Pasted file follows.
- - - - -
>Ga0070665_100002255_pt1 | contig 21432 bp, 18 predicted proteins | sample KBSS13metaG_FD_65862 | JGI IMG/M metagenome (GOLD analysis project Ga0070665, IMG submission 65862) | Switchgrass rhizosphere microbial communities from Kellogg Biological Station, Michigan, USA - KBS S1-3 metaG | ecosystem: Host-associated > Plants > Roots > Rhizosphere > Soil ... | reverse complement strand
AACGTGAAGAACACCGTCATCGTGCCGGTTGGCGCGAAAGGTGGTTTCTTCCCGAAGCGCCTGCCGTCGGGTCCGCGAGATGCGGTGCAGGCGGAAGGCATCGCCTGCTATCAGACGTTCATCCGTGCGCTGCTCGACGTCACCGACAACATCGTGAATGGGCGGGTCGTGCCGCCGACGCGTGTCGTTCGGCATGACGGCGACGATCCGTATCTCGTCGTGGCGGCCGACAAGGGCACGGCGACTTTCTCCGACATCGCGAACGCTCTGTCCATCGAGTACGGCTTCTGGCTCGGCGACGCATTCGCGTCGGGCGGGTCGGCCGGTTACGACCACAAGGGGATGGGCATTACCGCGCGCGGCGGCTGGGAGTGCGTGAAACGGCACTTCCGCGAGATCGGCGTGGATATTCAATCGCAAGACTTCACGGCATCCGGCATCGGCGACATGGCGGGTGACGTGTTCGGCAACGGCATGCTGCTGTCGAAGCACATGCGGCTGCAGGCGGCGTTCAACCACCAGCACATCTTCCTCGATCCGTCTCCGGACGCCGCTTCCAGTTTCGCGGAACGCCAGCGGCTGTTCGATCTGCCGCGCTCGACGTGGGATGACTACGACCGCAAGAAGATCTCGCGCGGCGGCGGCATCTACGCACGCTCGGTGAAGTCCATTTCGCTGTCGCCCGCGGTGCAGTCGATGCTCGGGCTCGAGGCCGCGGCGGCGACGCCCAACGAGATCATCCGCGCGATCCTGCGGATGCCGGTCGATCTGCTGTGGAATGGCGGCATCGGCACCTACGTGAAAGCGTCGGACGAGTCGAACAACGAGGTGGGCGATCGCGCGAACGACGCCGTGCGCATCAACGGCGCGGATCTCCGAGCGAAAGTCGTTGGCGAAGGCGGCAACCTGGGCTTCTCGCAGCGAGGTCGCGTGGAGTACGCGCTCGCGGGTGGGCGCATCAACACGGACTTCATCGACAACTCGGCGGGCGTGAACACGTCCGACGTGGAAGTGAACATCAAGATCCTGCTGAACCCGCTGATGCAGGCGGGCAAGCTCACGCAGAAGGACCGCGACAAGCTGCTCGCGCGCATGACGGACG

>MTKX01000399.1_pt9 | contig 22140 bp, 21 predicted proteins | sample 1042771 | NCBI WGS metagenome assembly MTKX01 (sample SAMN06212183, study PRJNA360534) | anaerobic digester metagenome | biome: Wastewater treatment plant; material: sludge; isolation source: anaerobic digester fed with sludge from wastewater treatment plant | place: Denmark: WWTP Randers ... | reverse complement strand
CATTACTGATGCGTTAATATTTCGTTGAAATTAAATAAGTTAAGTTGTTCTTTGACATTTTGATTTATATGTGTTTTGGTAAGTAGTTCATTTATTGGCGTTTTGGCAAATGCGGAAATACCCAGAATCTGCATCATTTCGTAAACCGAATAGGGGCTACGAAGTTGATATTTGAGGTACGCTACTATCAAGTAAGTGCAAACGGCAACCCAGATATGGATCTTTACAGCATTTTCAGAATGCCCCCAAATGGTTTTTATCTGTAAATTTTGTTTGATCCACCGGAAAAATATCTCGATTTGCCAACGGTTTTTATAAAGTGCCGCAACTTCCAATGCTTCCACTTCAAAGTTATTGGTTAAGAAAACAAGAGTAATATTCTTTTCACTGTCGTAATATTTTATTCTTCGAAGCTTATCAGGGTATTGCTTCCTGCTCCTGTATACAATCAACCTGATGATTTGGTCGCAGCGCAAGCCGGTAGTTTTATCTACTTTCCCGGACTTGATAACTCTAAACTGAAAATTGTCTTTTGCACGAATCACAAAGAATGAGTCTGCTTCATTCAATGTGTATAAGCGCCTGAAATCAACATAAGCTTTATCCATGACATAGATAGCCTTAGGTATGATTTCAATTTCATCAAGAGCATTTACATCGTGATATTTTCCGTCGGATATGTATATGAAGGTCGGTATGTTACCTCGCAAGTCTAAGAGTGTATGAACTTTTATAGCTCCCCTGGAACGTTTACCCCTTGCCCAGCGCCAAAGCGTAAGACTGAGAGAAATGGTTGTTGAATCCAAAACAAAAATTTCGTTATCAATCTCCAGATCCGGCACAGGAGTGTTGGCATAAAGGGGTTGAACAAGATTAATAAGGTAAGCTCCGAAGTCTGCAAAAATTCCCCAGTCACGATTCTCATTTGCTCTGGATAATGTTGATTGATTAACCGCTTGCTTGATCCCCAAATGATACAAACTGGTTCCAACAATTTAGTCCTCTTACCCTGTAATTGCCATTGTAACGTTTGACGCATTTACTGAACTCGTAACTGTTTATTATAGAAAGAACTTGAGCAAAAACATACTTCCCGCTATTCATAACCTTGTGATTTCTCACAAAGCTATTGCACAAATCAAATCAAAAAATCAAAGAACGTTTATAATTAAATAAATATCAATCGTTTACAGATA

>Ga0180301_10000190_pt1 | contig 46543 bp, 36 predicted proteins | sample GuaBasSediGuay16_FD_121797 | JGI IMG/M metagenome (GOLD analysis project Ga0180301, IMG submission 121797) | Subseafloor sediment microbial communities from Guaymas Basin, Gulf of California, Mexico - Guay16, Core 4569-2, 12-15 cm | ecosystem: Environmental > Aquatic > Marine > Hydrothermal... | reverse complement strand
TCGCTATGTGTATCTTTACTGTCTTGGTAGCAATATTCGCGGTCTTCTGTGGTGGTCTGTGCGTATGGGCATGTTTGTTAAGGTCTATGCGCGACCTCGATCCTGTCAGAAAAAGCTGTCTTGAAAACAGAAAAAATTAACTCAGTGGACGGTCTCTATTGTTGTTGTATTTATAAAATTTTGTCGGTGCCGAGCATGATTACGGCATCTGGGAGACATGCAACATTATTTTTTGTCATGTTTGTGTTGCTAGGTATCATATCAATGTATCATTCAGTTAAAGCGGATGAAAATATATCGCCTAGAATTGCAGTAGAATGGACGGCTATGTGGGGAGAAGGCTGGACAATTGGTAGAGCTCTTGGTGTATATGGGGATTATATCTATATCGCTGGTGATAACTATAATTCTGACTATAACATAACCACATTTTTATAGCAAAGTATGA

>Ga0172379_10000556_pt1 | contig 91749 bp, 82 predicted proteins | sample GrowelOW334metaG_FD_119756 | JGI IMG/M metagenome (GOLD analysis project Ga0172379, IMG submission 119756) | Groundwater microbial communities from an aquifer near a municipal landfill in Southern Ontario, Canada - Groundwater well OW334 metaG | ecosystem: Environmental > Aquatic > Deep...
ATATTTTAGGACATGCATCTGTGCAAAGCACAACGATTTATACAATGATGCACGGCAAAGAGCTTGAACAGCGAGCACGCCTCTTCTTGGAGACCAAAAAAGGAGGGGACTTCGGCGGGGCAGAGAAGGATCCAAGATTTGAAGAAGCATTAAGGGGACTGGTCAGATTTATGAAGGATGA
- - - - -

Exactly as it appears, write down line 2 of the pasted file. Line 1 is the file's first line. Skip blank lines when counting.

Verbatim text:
AACGTGAAGAACACCGTCATCGTGCCGGTTGGCGCGAAAGGTGGTTTCTTCCCGAAGCGCCTGCCGTCGGGTCCGCGAGATGCGGTGCAGGCGGAAGGCATCGCCTGCTATCAGACGTTCATCCGTGCGCTGCTCGACGTCACCGACAACATCGTGAATGGGCGGGTCGTGCCGCCGACGCGTGTCGTTCGGCATGACGGCGACGATCCGTATCTCGTCGTGGCGGCCGACAAGGGCACGGCGACTTTCTCCGACATCGCGAACGCTCTGTCCATCGAGTACGGCTTCTGGCTCGGCGACGCATTCGCGTCGGGCGGGTCGGCCGGTTACGACCACAAGGGGATGGGCATTACCGCGCGCGGCGGCTGGGAGTGCGTGAAACGGCACTTCCGCGAGATCGGCGTGGATATTCAATCGCAAGACTTCACGGCATCCGGCATCGGCGACATGGCGGGTGACGTGTTCGGCAACGGCATGCTGCTGTCGAAGCACATGCGGCTGCAGGCGGCGTTCAACCACCAGCACATCTTCCTCGATCCGTCTCCGGACGCCGCTTCCAGTTTCGCGGAACGCCAGCGGCTGTTCGATCTGCCGCGCTCGACGTGGGATGACTACGACCGCAAGAAGATCTCGCGCGGCGGCGGCATCTACGCACGCTCGGTGAAGTCCATTTCGCTGTCGCCCGCGGTGCAGTCGATGCTCGGGCTCGAGGCCGCGGCGGCGACGCCCAACGAGATCATCCGCGCGATCCTGCGGATGCCGGTCGATCTGCTGTGGAATGGCGGCATCGGCACCTACGTGAAAGCGTCGGACGAGTCGAACAACGAGGTGGGCGATCGCGCGAACGACGCCGTGCGCATCAACGGCGCGGATCTCCGAGCGAAAGTCGTTGGCGAAGGCGGCAACCTGGGCTTCTCGCAGCGAGGTCGCGTGGAGTACGCGCTCGCGGGTGGGCGCATCAACACGGACTTCATCGACAACTCGGCGGGCGTGAACACGTCCGACGTGGAAGTGAACATCAAGATCCTGCTGAACCCGCTGATGCAGGCGGGCAAGCTCACGCAGAAGGACCGCGACAAGCTGCTCGCGCGCATGACGGACG